* Feest 1980 p55 f59
"The attached bunch of hawk feathers served to divert the attention of the opponent. The blade is not used for striking but adds weight to the striking end."
* Knight ill. Ruggeri 2013 p22
"The tewhatewha had a long handle, elegantly tapered to a point at one end, and flared out in a flat, fin-shaped blade at the other. Although resembling a European axe in profile, it was not the curved edge of the blade that was used for striking but rather the thicker back edge. The weapon was wielded like a two-handed axe, the blade waving to distract the opponent until the time came to strike. Many tewhatewha had a small hole drilled in the base of the blade through which was tied a bunch of feathers or leaves on a string which fluttered about in combat, further distracting the enemy. It also caught the sunlight and the eye when Maori commanders held the tewhatewha high to signal to their men. Like many wooden Maori weapons, the tewhatewha was often carved with swirling designs on the flat of the blade."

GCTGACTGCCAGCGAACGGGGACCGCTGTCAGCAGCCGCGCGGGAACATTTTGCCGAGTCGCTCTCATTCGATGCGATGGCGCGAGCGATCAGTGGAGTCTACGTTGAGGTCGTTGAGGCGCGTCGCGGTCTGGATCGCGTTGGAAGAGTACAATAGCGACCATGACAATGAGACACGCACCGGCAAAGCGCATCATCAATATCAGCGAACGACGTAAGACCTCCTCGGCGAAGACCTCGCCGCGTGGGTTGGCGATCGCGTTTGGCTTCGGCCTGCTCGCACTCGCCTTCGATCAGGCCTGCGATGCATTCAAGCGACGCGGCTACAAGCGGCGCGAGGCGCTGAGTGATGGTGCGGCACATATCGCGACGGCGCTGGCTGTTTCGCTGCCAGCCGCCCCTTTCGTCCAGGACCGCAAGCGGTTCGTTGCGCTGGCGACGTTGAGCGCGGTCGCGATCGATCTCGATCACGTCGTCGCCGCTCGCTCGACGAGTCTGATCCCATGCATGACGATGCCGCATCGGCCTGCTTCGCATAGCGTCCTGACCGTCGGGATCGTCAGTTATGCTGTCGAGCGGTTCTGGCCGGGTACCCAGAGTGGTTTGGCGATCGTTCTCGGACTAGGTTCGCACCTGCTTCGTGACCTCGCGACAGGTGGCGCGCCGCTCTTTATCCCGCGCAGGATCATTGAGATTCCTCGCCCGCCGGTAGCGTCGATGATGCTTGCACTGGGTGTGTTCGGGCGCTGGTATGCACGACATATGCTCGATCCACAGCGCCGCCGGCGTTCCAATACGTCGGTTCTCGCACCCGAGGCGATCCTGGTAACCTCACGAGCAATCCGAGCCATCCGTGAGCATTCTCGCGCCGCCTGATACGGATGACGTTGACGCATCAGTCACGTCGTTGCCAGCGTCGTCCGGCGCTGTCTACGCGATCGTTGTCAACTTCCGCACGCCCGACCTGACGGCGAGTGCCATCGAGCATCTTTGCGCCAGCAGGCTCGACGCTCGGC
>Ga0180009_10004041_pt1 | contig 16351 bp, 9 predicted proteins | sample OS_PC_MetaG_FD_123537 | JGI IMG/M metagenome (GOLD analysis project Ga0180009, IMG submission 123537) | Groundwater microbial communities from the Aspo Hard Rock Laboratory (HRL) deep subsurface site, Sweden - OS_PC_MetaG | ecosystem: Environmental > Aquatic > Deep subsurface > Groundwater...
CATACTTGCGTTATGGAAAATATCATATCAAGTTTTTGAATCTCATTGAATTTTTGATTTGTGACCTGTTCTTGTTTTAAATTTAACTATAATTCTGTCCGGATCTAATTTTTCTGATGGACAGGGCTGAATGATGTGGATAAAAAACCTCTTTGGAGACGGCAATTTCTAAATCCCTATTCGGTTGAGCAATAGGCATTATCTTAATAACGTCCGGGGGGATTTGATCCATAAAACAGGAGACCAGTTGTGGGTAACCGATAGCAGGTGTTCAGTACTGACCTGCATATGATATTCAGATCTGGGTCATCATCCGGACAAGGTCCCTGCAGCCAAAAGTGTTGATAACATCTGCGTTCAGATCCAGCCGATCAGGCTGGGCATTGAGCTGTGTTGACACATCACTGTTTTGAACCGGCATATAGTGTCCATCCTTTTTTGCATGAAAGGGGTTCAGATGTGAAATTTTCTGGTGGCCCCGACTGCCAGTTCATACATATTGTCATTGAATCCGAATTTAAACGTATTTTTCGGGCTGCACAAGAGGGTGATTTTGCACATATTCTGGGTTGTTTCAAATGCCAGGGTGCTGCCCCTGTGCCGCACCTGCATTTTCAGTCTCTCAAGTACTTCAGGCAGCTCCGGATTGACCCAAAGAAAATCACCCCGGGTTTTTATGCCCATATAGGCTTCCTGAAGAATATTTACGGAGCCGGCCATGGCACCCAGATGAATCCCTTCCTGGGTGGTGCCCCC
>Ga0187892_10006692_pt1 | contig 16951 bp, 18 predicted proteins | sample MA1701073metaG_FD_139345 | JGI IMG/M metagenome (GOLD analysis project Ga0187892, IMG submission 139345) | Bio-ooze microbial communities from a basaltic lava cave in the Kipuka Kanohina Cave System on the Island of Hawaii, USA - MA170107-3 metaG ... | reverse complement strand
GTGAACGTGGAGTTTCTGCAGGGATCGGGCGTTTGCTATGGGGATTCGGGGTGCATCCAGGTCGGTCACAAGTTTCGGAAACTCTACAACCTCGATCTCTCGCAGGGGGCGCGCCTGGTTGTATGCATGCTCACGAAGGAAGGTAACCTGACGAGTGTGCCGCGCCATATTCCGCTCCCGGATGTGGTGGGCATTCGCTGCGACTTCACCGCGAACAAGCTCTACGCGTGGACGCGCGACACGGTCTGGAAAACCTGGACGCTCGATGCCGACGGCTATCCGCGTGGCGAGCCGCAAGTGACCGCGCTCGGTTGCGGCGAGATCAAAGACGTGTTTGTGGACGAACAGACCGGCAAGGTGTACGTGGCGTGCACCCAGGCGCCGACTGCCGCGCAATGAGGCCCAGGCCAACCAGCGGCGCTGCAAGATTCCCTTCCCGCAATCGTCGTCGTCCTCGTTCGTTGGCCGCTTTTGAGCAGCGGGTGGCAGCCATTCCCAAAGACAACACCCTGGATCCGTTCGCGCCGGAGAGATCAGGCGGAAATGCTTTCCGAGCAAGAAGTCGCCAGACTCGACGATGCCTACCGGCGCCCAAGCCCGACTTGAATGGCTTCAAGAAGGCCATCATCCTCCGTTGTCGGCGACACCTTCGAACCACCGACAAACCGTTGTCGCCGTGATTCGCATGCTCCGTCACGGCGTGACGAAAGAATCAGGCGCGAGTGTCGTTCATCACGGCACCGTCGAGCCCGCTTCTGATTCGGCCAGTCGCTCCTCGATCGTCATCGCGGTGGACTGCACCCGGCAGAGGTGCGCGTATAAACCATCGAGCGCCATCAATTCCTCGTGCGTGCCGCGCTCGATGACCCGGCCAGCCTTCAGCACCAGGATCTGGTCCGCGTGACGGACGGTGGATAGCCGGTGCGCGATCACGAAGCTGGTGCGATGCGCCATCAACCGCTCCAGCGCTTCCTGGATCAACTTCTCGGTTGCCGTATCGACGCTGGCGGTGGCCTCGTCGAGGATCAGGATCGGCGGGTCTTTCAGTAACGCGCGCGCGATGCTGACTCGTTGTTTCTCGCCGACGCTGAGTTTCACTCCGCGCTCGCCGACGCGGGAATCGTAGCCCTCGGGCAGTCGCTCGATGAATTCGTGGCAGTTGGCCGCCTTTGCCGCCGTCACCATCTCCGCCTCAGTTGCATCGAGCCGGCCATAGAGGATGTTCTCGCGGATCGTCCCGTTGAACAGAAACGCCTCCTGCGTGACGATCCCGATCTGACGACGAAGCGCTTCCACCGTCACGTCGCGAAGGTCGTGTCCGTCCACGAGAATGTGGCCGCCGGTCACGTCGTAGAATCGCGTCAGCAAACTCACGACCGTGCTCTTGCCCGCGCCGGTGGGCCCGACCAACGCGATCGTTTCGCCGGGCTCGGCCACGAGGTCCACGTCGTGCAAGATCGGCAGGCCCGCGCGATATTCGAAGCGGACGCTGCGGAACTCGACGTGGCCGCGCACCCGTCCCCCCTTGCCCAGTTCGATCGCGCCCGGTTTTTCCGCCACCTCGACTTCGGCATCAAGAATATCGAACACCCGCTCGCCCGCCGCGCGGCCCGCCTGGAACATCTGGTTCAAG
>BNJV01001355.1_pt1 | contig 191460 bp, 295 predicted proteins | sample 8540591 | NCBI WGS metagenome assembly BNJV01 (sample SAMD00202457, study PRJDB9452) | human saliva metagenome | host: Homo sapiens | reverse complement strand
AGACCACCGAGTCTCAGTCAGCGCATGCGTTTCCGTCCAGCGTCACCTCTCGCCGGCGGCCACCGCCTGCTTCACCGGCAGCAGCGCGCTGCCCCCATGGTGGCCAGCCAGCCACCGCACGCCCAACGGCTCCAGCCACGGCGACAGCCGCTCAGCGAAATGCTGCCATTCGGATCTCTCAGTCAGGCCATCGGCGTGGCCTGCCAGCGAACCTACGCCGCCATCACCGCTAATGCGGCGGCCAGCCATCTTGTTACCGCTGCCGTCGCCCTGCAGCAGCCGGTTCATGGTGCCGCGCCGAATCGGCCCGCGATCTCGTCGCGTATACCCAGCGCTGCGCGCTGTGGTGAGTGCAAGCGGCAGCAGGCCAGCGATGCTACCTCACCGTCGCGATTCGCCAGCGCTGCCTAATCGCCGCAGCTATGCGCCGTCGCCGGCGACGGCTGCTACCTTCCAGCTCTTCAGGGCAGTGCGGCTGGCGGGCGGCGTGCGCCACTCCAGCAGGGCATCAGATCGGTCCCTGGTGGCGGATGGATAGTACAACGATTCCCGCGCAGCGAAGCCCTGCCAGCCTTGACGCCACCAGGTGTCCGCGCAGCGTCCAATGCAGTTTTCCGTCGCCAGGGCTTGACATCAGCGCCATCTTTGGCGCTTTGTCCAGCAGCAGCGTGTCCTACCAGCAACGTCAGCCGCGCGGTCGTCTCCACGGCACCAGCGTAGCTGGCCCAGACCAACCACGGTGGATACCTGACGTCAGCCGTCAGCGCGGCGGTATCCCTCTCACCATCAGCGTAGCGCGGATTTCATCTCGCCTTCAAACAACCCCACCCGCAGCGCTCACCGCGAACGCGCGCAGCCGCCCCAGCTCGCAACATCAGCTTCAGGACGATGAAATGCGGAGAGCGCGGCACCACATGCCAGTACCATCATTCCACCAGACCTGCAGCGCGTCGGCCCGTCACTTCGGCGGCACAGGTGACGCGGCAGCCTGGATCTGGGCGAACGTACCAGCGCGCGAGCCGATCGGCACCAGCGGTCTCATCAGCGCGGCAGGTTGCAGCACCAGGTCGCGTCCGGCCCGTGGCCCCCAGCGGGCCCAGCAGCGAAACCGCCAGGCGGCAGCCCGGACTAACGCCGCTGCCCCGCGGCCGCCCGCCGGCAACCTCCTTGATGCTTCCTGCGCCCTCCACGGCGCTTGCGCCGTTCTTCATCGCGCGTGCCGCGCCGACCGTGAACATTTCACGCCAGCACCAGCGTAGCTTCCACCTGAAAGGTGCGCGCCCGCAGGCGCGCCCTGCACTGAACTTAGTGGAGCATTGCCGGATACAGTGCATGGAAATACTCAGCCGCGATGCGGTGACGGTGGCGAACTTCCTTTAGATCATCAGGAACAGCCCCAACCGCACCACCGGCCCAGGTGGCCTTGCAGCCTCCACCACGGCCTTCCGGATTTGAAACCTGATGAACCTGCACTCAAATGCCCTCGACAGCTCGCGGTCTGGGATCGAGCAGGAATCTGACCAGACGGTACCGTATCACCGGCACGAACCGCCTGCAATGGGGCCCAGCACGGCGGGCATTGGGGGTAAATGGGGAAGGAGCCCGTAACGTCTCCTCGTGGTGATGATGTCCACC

* Evans 2014 p60
"The hoeroa is something of an enigma, the exact function of which is still keenly debated. Not all experts are convinced that the hoeroa was in fact designed as a weapon, despite a small number of stories that seem to support this view. A number of authorities suggest that the hoeroa was used primarily as a staff of chiefly authority, and only used as a weapon in emergencies. This confusion exists mainly because there are so few surviving reliable descriptions of the hoeroa in use from pre-European times."
* Best 1952 p179
"The hoeroa, a double-handed weapon of very singular form, the material being whale's bone, was less common than other weapons. Its curious reverse-curve form has puzzled collectors as to the mode of using it."